Monday, November 6, 2017

Observing the edges

The most recent hugelkultur bed installed, was placed underneath a block retaining wall. It has several advantages in this position. Firstly, it's a heat sink for winter sun - meaning I can extend my growing season. Secondly, the hugel bed shades part of the wall, creating a cooling effect, in summer - on that side of the bed.

Grass, partially cut

For every benefit however, there's a deficit to consider on any particular "edge". In this case, we had grass growing directly above the wall. David normally cuts it with the brush-cutter, but during summer when the rain is about, it can grow really fast! If it sets seed, it can end up sprouting between the wall and hugel bed. Making access to pull it, much harder.

So I got my trusty (manual) hedge trimmers out, and cut the grass back, directly behind the bed. It took about 20 minutes all up. That's only because I was actually doing something with the grass, afterwards.

Using the cut resource

Close by, I also have in-ground hugel beds, which I mulched with the recently-cut grass. The same treatment was given last Autumn, so the remnants of that old mulch, was still on the surface. Meaning, as the new grass dries, there shouldn't be much nitrogen drawn from the soil. So it's a good idea to reapply mulch, before the old one breaks down completely.

The banana, arrowroot, pigeon pea tree, and newly sprouted pumpkin vines, didn't seem to mind. In fact, the more regularly I do this, the better the soil is becoming.

Faithful "Kent" pumpkin, does well in our garden

Fruiting plants, such as these pumpkins, do much better with a continual food supply, throughout the growing season. I noticed the leafs of these new pumpkin vines, responded immediately, to the addition of mulch.

Their leafs can handle strong sunlight, so long as their roots are kept cool. If I keep adding the grass mulch, as a form of garden maintenance and attempting to keep the snakes at bay, my fruiting plants, can only benefit.

Sustainable resource

As long as the rain makes an appearance throughout summer, I shouldn't run out of grass mulch, either. I took the picture above, from the same level as Hilltop chicken coop. You can see where I cut the grass with the hand sheers.

David was able to come through, several days later, to brush-cut the remaining grass. It was quicker, but also flung the grass right where I didn't want it to be - between the wall and bed.

two vintages of mulch

The yellow mulch, was from my hand trimming efforts, and the greener mulch, was applied several days later, after David cut down the rest. I've noticed since the rain has arrived, my energy levels in the garden have escalated. I'm out there all the time, interacting with it the growing systems.

It must be what small birds must feel like, when the rain comes and the grass grows too. It's time to get busy and make a nest. In this case, the nest, is my garden. I may not need long grass on the retaining wall, but I could use it lower down the slope.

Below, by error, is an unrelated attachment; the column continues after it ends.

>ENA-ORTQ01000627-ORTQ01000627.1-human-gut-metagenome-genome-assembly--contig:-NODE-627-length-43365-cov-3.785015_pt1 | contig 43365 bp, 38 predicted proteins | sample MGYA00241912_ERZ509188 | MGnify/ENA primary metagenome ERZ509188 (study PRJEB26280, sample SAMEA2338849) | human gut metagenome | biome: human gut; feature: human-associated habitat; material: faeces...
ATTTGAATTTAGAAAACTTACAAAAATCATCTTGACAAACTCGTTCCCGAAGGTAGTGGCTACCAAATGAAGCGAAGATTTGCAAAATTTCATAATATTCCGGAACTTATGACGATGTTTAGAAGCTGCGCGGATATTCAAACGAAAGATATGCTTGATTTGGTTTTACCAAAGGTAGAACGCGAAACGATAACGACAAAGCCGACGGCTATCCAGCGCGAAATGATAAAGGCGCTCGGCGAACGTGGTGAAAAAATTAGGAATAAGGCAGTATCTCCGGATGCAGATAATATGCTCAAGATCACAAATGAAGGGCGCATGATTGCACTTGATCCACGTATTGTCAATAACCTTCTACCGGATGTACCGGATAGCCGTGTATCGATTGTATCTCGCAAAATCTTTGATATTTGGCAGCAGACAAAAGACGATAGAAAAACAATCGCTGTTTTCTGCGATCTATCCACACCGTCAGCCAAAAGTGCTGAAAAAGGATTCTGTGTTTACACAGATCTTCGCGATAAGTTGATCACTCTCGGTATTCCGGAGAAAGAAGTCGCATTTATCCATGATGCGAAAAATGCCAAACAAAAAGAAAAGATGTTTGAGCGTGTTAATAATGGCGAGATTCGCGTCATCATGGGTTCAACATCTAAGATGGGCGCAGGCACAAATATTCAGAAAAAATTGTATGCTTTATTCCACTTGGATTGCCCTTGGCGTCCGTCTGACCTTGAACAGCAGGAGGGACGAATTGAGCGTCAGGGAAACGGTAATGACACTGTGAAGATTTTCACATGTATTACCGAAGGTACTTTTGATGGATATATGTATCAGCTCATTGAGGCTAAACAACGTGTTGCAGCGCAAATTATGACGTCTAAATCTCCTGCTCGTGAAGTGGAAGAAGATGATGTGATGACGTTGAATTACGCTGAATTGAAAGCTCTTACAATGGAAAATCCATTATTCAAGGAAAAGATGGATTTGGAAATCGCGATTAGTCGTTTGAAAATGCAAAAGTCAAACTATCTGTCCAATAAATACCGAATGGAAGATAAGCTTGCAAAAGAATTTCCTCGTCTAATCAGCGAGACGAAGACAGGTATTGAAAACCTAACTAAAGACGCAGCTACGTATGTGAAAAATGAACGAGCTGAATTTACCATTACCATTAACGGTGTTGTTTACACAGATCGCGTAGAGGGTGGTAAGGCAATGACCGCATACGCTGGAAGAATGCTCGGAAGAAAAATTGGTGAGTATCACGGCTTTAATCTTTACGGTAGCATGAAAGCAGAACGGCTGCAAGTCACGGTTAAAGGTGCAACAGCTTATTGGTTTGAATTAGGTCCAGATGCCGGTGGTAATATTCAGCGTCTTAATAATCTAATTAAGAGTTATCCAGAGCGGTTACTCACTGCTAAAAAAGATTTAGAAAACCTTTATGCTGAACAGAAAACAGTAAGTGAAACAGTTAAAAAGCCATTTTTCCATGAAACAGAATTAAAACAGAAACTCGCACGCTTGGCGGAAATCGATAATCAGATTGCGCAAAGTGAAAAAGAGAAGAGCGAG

No more grass seeds - for now

Permaculture principle #11, asks us to consider USING edges and valuing the marginal. In this particular instance, where the block wall & raised bed (infrastructure) meet the natural elements, the grass seeds will of course, attempt to exploit that niche in between the infrastructure. That's how nature uses edges.

In order to make my maintenance easier, and (hopefully) less snake friendly, I choose to exploit that same edge, to benefit my growing systems. There's TOO MUCH grass for me to control, so there will always be seeds floating around the system. But I can use them as a resource, in the areas I absolutely need to keep grass maintained. Then placing that resource where it can do the most good.

I have another trick up my sleeve, dealing with this particular edge. But I need time for that strategy to mature. In the meantime, contemplate the edges in your own garden, and see where a potential problem can become a potential solution.


  1. I have been thinking about principal 11 the last few days but in relation to community development - where two elements of the community may intersect and what could be developed in those areas.

    1. That's a great way to apply principle 11, Sherri. Community building. :)

  2. Chris thanks for that tip for the pumpkins. I must put more mulch around ours. There are so many weeds here it is hard to remember where the edges are :-)

    1. Ha! True that. I concede, I had to look for the edge of the blocks, many times. Often, cutting into them, accidentally. ;)

  3. So many interesting things happen at edges. I doubt whether I would have realised or understood this without the knowledge of permaculture.

    1. I'm glad permaculture principles were outlined too. Makes it easier to perceive how nature works. :)


Thank you for taking the time to comment. I love reading what you have to share. Gully Grove is a Spam free environment though, so new commenter’s only leaving hyperlinks, will be promptly composted.